WWII’s Female Pilots Aren’t Allowed Burial at Arlington
And, with fewer than 100 WWII female pilots remaining, some want to change that.
December 7, 1941. Flight instructor Cornelia Fort is showing a new pilot the ropes at dawn, high above the Hawaiian Islands, when a military aircraft heads straight for her tiny Interstate Cadet monoplane. She grabs the yoke, pulls up and away to dodge the fighter. Below, smoke can be seen rising from Pearl Harbor, the results of the surprise Japanese air attack. She survives being strafed by the Mitsubishi Zero, joins the Women’s Auxiliary Ferrying Squadron getting aircraft to bases across the U.S., then dies on duty in a midair collision over Texas. Fort’s family had to pay to freight her charred remains home—and her country didn’t even provide a flag to drape her coffin. Female WWII pilots like Fort are still fighting for their right to be buried in Arlington National Cemetery.
“You can see where Arlington is coming from,” says Burl Burlingame, historian and chief curator of the Pacific Aviation Museum on Ford Island in Hawaii, which currently features an exhibit on WWII’s female pilots. An Army cemetery, Arlington is reserved for active duty personnel, and neither the WAFS (Women’s Auxiliary Ferrying Squadron) nor the superseding WASPs (Women Airforce Service Pilots) were originally given full veteran status. Like many other military burial grounds, Arlington is overwhelmed and a statement on its website indicates that this national cemetery is expected to be full in the next 20 years.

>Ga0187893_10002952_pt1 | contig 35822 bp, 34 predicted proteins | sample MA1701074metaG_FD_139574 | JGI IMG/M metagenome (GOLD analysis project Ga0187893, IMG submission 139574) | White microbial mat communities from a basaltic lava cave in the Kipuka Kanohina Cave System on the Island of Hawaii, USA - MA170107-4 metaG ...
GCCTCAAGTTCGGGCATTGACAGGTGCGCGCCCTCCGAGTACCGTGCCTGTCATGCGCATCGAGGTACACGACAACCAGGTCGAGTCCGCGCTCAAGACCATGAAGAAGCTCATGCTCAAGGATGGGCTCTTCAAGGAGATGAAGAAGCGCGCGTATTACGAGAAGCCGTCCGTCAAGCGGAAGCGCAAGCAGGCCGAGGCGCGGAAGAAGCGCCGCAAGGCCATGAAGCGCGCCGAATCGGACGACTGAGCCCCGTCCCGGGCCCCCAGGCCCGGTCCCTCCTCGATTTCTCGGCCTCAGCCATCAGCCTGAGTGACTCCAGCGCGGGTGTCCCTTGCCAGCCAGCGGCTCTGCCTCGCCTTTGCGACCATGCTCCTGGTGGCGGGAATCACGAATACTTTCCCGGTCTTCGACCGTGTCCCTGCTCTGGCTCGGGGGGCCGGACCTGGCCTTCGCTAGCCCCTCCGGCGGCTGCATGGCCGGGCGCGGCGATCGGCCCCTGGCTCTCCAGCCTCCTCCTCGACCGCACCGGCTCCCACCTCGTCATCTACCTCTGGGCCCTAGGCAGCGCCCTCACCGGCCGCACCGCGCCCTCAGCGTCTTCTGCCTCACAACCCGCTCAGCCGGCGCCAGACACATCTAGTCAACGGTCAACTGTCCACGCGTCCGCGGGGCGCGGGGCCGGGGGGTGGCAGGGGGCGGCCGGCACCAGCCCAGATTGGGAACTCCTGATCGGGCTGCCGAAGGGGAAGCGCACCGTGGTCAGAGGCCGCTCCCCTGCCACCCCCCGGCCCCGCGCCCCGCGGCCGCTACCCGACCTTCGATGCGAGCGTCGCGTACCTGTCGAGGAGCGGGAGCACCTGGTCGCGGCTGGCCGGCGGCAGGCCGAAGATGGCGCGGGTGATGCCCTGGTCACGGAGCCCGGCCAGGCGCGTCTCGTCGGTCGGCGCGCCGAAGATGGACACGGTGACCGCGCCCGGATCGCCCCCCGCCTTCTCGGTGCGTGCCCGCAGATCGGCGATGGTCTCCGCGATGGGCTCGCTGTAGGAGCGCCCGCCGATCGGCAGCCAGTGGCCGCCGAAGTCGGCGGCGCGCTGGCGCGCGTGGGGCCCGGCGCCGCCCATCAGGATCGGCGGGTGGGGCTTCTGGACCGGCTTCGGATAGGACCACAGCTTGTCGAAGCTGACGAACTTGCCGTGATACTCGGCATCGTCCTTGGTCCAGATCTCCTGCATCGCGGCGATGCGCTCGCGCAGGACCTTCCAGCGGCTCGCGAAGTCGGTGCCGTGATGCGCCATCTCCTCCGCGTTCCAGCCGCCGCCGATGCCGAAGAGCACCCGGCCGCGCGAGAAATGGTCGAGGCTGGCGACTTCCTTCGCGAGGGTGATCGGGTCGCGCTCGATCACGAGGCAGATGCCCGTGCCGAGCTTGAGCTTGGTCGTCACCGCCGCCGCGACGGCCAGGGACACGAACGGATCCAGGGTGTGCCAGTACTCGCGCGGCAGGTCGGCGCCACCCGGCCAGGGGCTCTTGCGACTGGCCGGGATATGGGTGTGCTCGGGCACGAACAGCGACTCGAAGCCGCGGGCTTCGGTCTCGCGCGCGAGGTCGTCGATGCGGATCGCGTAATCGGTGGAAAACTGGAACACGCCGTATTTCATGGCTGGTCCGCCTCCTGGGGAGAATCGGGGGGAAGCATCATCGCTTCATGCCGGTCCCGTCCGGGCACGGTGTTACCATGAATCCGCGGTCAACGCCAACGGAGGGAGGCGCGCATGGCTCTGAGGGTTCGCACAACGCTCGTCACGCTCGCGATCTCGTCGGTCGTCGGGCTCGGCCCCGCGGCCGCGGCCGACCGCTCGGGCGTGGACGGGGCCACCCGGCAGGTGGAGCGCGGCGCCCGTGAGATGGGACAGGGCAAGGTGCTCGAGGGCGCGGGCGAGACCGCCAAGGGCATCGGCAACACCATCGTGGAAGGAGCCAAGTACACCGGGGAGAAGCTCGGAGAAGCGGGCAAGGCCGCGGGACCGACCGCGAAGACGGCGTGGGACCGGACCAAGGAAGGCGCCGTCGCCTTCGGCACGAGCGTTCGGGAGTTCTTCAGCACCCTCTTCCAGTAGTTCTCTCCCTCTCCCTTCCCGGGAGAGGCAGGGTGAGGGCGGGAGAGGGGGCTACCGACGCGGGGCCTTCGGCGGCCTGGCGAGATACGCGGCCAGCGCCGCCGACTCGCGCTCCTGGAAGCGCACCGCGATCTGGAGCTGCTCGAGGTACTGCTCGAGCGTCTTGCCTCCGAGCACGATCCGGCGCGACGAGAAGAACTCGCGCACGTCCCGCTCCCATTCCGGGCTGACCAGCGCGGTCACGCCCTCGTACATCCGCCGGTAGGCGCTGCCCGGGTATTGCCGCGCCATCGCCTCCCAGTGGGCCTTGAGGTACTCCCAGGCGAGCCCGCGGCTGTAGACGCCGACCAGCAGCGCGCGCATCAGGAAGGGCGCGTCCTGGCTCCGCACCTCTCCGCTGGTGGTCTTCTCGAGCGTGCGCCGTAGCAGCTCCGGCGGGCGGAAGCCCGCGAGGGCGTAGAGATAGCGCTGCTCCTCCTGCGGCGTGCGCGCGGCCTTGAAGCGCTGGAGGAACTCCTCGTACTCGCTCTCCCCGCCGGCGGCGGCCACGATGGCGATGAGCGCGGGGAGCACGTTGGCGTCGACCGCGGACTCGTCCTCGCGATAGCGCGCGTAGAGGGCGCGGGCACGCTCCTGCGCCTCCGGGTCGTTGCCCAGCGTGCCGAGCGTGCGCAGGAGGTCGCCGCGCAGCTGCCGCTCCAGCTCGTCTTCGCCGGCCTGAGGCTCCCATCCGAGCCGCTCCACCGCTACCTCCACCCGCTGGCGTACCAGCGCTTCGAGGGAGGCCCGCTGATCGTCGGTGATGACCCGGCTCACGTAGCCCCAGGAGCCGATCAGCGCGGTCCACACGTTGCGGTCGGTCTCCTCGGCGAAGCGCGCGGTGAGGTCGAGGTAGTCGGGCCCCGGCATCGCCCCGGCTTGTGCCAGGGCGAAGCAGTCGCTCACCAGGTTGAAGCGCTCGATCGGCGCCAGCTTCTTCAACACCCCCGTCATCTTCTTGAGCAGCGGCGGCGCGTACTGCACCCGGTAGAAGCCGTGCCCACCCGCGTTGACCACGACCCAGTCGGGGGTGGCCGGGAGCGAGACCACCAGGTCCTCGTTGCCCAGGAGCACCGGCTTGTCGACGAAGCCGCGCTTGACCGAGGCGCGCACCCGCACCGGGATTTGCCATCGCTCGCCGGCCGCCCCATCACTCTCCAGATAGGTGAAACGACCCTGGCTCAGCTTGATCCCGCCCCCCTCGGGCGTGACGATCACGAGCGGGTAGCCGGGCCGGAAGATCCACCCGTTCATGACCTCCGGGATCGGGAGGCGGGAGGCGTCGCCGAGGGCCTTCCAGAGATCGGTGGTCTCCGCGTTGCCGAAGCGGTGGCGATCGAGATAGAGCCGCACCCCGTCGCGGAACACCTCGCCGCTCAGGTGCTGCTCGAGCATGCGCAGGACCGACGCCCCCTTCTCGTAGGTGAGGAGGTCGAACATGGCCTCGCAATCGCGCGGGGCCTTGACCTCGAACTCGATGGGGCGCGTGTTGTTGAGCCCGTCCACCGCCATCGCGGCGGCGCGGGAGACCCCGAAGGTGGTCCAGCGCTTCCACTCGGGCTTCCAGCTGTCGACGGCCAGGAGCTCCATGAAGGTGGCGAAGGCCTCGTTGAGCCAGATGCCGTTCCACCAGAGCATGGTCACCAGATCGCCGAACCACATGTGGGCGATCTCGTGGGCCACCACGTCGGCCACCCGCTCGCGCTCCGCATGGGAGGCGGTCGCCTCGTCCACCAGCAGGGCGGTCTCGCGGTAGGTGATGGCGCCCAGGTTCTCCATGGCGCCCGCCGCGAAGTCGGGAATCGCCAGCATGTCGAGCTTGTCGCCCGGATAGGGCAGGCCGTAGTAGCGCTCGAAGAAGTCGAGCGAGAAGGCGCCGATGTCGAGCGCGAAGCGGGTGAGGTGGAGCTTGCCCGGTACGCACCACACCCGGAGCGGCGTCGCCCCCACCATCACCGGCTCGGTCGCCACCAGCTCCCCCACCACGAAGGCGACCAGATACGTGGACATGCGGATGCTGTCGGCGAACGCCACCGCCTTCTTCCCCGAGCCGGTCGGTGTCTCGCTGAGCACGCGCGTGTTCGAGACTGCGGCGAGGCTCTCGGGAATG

While women like Cornelia Fort were treated as not much more than a civilian auxiliary by the military brass, there’s little doubt that they served with distinction. Roughly 1,000 female pilots were trained fully to Army standard, and flew everything from P-51 Mustangs to B-17 Liberators. They logged more than 60 million miles of flying in total, freeing up male pilots for combat duty—while also participating in training exercises that included flight instruction and towing targets.
These women pilots also risked their lives. Thirty-eight died, both in training and on active duty. In the Seventies, an amendment to the GI Bill signed by President Carter gave the WAFS and WASPs Active Duty status for Veterans Affairs benefits, including the right to be buried at cemeteries run by Veterans Affairs. However, Arlington is not a VA cemetery, and last year reversed its decision to allow WASPs to be interred there.
“It’s a national cemetery that exists to commemorate our honored dead,” Burlingame says. “These women performed a military service—what more do you want?”
With fewer than 100 or so WASPs remaining, the Army’s dissembling over their active duty status seems like a bureaucratic quibbling. Women like Cornelia Fort saw their country attacked and stepped forward to do all they could in a time of need. They should be accorded all the respect that entails.